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Trump's budget chief: Health insurance is 'not really the end goal'

Republicans know their health care plan isn't going to work, so they're moving the goalposts and adopting new metrics for success.
U.S. Rep. Mick Mulvaney, R-S.C., speaks at the Freedom Summit, Saturday, May 9, 2015, in Greenville, S.C. (Photo by Rainier Ehrhardt/AP)
U.S. Rep. Mick Mulvaney, R-S.C., speaks at the Freedom Summit, Saturday, May 9, 2015, in Greenville, S.C.
The architects of the new GOP health care plan have an amazing new perspective. "Republicans," Politico reported this morning, "say the plan's price tag and estimates of how many people it will cover aren't really important."Under normal circumstances, it's tempting to think these would be the first two questions Republicans would ask about any reform plan. Wondering how many Americans will have health insurance and how much the plan will cost aren't exactly obscure matters of policy minutiae, but as of this morning, GOP officials prefer to think of these metrics as trivia.Mick Mulvaney, Donald Trump's budget chief, added this morning that "insurance is not really the end goal here."No wonder Republicans are proceeding without a score from the Congressional Budget Office. They don't know what their bill will cost or how many millions of Americans will lose their health insurance -- and they plainly don't care.The effort to move the goalposts, ignoring meaningful metrics and making up new ones, is almost certainly a political necessity borne of the realization that the GOP's American Health Care Act isn't going to work as a matter of public policy. NBC News' Benjy Sarlin had a good piece on this earlier:

They rarely agree on much, but health care experts on the left, right and center of the political spectrum have found consensus on the House GOP's Obamacare replacement: It won't work.While their objections vary depending on their ideological goals, the newly introduced Affordable Health Care Act (AHCA) is facing an unrelenting wave of criticism. Some experts warn that the bill is flawed in ways that could unravel the individual insurance market.The bill, experts said, falls far short of the goals President Donald Trump laid out: Affordable coverage for everyone; lower deductibles and health care costs; better care; and zero cuts to Medicaid. Instead, the bill is almost certain to reduce overall coverage, result in deductibles increasing, and will phase out Obamacare's Medicaid expansion.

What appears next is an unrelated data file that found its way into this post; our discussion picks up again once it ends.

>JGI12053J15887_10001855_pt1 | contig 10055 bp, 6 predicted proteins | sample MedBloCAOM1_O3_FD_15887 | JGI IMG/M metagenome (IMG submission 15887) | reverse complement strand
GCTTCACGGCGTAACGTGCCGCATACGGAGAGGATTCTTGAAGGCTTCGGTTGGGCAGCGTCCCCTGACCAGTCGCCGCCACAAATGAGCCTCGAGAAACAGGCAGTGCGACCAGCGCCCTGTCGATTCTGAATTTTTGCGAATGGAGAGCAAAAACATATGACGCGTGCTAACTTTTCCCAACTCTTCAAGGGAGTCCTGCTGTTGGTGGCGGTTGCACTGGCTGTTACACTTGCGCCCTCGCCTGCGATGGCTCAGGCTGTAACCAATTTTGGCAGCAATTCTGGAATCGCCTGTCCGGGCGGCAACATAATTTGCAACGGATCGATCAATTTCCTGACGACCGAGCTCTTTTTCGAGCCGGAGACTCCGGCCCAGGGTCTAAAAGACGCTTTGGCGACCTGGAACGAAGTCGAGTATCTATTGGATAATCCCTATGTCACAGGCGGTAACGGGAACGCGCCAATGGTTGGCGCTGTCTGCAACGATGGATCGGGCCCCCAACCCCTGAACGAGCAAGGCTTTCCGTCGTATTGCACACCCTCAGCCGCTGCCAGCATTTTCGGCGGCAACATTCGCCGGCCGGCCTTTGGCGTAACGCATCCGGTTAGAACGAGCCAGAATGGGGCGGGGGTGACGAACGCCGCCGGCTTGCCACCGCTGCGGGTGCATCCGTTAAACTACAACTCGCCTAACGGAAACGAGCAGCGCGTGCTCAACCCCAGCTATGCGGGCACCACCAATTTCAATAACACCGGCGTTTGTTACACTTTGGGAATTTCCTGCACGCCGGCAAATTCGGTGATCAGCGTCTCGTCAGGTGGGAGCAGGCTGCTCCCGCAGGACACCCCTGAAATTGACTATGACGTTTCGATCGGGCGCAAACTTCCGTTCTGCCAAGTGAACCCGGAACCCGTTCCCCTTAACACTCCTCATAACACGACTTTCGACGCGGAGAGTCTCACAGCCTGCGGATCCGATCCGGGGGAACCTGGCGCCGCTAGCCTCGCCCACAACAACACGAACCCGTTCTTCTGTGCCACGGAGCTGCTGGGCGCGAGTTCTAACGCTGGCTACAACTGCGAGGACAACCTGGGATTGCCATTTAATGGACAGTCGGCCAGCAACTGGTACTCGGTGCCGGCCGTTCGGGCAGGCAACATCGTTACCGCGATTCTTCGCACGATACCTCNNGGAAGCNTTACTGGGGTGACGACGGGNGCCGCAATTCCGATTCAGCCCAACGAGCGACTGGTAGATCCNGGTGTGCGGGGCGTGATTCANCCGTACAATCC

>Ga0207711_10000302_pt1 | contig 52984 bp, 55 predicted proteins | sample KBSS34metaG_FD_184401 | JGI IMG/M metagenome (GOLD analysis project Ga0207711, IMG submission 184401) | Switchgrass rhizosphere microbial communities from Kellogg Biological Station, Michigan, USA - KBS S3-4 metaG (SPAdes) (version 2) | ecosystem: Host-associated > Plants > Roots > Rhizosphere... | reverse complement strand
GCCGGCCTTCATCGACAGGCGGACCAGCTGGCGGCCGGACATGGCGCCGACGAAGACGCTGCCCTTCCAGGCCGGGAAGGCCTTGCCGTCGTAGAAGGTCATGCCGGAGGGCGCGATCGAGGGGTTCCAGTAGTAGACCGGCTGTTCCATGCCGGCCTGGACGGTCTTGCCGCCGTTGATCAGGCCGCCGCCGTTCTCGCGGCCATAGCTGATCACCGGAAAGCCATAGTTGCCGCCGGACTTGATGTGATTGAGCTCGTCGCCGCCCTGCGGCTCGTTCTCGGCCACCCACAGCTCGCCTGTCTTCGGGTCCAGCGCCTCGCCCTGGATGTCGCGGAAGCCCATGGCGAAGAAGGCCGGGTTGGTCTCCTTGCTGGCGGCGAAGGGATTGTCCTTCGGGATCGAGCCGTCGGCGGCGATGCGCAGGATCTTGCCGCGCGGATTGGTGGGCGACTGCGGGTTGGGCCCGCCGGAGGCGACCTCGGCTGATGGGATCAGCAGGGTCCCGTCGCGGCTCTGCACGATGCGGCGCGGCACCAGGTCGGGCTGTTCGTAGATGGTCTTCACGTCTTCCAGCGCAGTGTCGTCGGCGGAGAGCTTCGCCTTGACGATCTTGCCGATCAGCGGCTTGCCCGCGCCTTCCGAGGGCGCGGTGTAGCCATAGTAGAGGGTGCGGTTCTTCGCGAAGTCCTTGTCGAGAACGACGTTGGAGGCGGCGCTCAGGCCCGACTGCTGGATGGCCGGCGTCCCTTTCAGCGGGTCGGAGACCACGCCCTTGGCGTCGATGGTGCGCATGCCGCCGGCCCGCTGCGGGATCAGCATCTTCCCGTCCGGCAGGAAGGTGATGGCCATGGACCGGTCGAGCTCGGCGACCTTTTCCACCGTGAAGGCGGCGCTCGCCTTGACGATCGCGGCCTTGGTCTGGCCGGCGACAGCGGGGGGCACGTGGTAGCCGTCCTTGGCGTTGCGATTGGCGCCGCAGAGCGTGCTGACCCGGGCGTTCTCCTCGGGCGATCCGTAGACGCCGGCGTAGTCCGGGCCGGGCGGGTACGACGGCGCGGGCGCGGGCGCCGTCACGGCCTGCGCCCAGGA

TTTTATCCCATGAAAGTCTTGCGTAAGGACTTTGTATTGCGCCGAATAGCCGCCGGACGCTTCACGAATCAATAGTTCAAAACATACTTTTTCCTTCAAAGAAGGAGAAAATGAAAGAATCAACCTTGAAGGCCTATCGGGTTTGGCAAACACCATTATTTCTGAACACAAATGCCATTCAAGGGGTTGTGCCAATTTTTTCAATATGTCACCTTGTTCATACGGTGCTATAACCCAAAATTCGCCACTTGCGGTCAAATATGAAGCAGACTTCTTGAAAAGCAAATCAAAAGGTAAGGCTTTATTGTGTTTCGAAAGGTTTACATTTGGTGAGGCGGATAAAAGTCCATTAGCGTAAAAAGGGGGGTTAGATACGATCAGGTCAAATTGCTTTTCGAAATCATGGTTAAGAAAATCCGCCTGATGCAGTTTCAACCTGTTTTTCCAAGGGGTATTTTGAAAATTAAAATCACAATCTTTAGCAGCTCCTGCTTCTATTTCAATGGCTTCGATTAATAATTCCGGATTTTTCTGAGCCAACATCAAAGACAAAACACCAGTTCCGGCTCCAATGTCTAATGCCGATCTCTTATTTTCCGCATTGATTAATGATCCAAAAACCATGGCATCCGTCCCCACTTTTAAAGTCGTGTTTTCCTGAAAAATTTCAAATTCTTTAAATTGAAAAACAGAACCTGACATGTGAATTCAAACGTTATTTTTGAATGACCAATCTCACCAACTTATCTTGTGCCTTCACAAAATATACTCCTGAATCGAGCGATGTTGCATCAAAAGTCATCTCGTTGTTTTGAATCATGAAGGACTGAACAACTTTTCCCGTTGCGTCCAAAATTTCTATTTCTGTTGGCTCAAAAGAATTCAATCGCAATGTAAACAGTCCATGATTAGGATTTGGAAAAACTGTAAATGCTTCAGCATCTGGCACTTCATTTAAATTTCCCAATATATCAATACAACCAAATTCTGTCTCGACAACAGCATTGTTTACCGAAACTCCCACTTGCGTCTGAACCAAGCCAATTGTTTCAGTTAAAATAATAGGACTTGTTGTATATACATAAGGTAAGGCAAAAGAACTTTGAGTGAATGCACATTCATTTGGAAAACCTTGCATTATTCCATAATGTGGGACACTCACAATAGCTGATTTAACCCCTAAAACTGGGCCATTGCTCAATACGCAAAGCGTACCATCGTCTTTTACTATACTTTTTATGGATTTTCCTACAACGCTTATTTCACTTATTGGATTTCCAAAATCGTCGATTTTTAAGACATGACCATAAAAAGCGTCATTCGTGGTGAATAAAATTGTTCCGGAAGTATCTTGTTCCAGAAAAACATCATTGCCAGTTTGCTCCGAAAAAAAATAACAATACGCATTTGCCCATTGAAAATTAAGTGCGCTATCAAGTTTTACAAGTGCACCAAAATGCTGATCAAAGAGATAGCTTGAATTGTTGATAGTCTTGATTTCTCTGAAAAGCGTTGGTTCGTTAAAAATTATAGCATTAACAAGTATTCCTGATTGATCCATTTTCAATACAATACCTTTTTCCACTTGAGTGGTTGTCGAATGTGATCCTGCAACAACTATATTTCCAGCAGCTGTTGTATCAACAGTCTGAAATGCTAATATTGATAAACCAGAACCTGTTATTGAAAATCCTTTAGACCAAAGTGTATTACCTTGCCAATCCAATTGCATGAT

There's a reason Republican leaders are in such a rush to get their bill passed: the more time there is for scrutiny and analysis, the more "Trumpcare" looks like a cruel joke.A report from S&P, for example, found that between 6 million and 10 million Americans would lose their health coverage under the Republican blueprint. A separate Vox analysis considered the cost effects on consumers under the GOP model:

We're presenting an analysis here of the net financial impact of the Republican bill on premiums, after tax credits, plus cost-sharing. We estimate that the bill would increase costs for the average enrollee by $1,542, for the year, if the bill were in effect today. In 2020, the bill would increase costs for the average enrollee by $2,409.We provide the figure for 2020 because that's when the Republican tax credits would go into effect; we provide a figure for this year so that readers can get a sense of how the plan might affect their situation were it implemented today. Importantly, the gap between costs under the ACA and under the Republican bill would grow over time.In general, the impact of the Republican bill would be particularly severe for older individuals, ages 55 to 64. Their costs would increase by $5,269 if the bill went into effect today and by $6,971 in 2020. Individuals with income below 250 percent of the federal poverty line would see their costs increase by $2,945 today and by $4,061 in 2020.

As for private insurers, who've kept a fairly low profile in recent months, one CEO of a major insurance company told the Wall Street Journal that he'd expect to see "individual-plan premiums up by 30% or more next year" -- and even more still soon after -- under the Republican proposal.It's rare to see major legislative initiatives fail this badly as matters of politics and policy.